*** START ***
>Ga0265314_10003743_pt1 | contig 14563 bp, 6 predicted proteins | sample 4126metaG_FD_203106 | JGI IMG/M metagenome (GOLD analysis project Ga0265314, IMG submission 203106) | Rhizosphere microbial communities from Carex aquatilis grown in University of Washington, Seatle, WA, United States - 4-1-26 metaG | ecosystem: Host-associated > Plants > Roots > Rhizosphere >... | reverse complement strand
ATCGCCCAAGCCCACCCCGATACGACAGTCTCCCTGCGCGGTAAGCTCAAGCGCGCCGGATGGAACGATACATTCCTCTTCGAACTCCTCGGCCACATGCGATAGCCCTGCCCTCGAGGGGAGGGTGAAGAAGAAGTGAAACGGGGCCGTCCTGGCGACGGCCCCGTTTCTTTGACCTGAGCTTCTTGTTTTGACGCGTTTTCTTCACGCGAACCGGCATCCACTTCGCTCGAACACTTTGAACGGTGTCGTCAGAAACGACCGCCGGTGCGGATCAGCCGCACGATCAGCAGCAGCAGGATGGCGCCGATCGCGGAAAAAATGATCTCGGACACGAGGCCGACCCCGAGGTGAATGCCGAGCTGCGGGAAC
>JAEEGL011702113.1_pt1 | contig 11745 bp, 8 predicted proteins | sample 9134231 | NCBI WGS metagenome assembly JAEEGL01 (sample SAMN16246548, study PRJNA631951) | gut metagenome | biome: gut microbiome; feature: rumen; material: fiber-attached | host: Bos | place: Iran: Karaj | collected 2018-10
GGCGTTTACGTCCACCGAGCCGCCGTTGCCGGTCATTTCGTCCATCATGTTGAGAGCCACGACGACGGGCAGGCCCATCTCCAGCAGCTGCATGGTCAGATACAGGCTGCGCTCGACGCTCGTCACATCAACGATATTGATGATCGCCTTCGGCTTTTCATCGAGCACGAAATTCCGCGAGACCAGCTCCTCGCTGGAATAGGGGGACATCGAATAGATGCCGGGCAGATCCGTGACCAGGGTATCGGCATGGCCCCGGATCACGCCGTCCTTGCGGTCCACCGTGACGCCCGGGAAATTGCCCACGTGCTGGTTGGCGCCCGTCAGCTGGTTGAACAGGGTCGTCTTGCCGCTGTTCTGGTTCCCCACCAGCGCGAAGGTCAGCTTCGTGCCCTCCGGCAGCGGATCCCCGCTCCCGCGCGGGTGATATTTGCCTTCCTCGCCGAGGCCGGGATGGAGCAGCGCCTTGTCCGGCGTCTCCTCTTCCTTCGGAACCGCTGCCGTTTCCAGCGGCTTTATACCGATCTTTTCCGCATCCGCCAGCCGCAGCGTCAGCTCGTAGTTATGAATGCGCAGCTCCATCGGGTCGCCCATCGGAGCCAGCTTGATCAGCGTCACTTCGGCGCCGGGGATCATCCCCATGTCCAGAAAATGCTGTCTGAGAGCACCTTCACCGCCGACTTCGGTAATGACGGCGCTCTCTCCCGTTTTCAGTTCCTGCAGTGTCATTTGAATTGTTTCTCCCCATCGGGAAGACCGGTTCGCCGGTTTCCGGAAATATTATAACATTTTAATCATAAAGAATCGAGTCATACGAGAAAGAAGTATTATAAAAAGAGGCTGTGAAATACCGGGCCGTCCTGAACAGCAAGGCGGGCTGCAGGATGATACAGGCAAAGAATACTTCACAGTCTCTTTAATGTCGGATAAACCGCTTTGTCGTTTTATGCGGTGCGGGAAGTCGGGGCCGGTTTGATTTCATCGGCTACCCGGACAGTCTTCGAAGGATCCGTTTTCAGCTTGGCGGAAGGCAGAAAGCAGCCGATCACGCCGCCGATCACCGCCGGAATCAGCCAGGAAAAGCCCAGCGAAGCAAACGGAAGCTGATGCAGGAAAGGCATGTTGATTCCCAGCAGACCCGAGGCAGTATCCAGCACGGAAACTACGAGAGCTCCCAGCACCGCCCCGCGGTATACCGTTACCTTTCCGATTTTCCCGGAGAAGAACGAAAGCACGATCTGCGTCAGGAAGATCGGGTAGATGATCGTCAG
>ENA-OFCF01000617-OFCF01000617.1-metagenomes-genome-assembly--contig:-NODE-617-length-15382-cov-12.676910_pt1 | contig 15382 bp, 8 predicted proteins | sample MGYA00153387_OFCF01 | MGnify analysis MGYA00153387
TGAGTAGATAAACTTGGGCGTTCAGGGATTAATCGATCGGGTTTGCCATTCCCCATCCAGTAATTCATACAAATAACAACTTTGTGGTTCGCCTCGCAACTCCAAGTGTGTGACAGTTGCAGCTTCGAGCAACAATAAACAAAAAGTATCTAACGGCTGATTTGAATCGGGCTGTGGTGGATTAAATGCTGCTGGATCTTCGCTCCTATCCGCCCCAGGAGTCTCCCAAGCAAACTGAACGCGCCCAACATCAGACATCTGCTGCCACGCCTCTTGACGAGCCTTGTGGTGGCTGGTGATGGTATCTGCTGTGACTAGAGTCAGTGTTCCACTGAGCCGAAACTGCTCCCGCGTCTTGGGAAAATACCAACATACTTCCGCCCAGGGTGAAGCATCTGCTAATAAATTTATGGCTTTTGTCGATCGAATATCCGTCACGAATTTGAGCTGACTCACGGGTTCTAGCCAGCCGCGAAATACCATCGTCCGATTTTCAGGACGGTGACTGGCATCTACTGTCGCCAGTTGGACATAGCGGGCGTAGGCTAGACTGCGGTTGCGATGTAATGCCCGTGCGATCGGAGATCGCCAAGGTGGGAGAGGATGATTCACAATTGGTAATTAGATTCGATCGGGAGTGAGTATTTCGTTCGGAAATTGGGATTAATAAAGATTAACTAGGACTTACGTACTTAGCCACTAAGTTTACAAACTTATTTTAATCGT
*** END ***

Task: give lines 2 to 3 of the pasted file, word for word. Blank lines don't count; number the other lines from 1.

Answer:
ATCGCCCAAGCCCACCCCGATACGACAGTCTCCCTGCGCGGTAAGCTCAAGCGCGCCGGATGGAACGATACATTCCTCTTCGAACTCCTCGGCCACATGCGATAGCCCTGCCCTCGAGGGGAGGGTGAAGAAGAAGTGAAACGGGGCCGTCCTGGCGACGGCCCCGTTTCTTTGACCTGAGCTTCTTGTTTTGACGCGTTTTCTTCACGCGAACCGGCATCCACTTCGCTCGAACACTTTGAACGGTGTCGTCAGAAACGACCGCCGGTGCGGATCAGCCGCACGATCAGCAGCAGCAGGATGGCGCCGATCGCGGAAAAAATGATCTCGGACACGAGGCCGACCCCGAGGTGAATGCCGAGCTGCGGGAAC
>JAEEGL011702113.1_pt1 | contig 11745 bp, 8 predicted proteins | sample 9134231 | NCBI WGS metagenome assembly JAEEGL01 (sample SAMN16246548, study PRJNA631951) | gut metagenome | biome: gut microbiome; feature: rumen; material: fiber-attached | host: Bos | place: Iran: Karaj | collected 2018-10